Why Do Birds Avoid Flying in the Rain?

It might have more to do with the air than the water.

This audio story is brought to you by BirdNote, a partner of The National Audubon Society. BirdNote episodes air daily on public radio stations nationwide.


This is BirdNote.

During a rainstorm, you’re more likely to see birds perched and hunkered down than flying around. Most birds are mostly waterproof. Their feathers, combined with oil from preen glands, keep them pretty watertight. So why do birds avoid flying during rainstorms? It’s not just about getting wet. It may have more to do with the air than with the water.

Storms alter the medium in which flight takes place: the air itself. Rainstorms tend to occur when atmospheric pressure is low. Air in a low-pressure system is less dense. But it’s dense air that gives birds the aerodynamic lift they need to take wing. Falling rain and high humidity also add lots of water molecules to the air. That water takes up space in the air, making it even less dense.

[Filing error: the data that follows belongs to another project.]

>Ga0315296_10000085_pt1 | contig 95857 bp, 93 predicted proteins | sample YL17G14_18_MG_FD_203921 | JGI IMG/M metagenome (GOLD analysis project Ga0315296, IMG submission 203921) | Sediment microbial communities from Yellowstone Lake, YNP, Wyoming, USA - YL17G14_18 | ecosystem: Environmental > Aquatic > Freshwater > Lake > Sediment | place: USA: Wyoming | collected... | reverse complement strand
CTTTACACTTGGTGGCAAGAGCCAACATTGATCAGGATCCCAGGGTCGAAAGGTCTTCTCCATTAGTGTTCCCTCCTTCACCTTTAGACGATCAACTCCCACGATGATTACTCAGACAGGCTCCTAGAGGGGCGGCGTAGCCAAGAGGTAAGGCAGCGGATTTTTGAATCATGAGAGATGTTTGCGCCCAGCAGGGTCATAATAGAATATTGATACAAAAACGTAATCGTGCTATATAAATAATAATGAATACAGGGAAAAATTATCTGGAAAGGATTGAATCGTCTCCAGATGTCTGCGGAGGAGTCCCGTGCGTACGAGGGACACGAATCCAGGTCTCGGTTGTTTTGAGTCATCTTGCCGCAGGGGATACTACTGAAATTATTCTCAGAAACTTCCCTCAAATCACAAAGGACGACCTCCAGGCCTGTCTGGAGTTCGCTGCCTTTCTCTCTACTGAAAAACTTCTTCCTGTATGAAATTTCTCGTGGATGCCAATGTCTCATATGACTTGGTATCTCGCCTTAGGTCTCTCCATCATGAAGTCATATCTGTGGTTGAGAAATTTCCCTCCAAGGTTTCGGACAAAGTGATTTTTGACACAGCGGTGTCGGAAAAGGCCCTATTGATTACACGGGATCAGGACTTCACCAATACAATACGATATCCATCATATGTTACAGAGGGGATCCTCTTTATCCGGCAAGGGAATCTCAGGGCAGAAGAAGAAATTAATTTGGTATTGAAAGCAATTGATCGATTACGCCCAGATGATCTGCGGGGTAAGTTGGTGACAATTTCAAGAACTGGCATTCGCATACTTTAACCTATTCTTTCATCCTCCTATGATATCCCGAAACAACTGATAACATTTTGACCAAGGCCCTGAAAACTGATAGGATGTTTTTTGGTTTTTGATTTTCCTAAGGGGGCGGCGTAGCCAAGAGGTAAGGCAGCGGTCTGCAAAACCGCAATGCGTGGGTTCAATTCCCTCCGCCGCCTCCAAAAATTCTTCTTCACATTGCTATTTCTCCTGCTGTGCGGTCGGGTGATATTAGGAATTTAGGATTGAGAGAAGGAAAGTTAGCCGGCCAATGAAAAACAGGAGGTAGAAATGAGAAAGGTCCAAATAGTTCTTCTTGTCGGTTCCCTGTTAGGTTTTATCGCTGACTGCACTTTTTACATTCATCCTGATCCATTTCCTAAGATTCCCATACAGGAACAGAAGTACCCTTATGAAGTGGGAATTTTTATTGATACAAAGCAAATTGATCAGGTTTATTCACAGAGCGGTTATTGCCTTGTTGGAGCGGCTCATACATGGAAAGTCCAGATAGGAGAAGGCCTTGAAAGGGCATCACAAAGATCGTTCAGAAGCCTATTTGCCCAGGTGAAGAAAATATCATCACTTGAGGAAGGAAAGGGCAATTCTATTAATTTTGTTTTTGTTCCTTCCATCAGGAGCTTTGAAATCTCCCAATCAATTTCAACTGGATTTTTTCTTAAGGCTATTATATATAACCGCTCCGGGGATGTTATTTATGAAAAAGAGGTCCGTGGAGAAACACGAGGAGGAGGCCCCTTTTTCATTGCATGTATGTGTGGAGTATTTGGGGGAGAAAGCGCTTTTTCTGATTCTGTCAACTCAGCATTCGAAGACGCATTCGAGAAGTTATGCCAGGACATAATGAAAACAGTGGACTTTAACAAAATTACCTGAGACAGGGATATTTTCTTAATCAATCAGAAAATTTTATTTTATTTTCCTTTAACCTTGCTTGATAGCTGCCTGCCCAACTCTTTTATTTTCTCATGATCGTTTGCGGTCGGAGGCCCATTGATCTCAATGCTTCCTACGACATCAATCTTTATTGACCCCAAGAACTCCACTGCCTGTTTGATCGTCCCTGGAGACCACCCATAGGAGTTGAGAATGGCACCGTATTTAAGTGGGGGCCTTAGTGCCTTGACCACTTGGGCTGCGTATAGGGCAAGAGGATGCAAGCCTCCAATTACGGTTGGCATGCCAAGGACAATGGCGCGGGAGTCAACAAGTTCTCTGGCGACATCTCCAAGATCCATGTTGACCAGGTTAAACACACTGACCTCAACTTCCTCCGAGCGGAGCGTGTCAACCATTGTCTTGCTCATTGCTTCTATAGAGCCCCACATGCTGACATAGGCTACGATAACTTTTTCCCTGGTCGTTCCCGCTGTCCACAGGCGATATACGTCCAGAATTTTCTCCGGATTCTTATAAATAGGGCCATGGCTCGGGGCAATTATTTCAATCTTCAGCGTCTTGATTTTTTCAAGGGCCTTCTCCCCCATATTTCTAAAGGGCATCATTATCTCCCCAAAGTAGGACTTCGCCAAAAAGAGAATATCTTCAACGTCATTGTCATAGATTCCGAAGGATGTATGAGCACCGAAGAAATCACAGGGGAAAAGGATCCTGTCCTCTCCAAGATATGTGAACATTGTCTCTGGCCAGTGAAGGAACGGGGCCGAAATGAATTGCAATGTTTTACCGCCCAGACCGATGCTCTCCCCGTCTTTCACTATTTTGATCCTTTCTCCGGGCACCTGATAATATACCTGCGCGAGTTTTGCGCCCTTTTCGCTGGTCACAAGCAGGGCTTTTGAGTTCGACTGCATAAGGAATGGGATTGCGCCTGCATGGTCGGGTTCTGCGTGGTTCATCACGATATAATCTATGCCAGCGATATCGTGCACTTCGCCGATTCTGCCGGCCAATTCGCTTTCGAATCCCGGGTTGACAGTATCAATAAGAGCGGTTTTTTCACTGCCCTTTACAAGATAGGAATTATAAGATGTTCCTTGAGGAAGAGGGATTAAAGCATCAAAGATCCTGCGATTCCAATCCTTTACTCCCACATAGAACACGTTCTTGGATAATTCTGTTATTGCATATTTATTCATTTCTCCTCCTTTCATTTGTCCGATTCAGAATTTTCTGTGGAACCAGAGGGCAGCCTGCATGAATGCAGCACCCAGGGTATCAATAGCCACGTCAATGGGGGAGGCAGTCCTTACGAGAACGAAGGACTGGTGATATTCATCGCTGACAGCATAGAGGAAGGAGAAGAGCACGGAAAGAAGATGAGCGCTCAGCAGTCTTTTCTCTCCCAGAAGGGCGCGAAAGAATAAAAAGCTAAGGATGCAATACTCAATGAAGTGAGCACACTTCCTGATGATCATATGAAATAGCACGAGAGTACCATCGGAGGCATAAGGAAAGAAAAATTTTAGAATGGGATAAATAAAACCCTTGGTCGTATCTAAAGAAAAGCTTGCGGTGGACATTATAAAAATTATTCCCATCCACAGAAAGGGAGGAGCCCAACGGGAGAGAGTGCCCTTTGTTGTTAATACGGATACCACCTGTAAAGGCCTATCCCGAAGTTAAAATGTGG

So rather than fly, many birds perch and conserve energy during a storm. They sit it out under the cover of a tree. Or perch on a fence wire facing into the wind, reducing their air resistance — and limiting the loss of precious body heat. But when the storm passes, birds once again take to the skies.  

For BirdNote, I’m Mary McCann.



Written by Bob Sundstrom

Producer: John Kessler 

Managing Producer: Jason Saul

Associate Producer: Ellen Blackstone

Bird sounds provided by The Macaulay Library of Natural Sounds at the Cornell Lab of Ornithology, Ithaca, New York. #16 Thunderstorm Nature Sound Essentials and #47 Deciduous Forest Morning recorded by Gordon Hempton. 
BirdNote’s theme music was composed and played by Nancy Rumbel and John Kessler.

© 2017 Tune In to Nature.org

July/August 2017   ID#    flight-13-2017-07-14    flight-13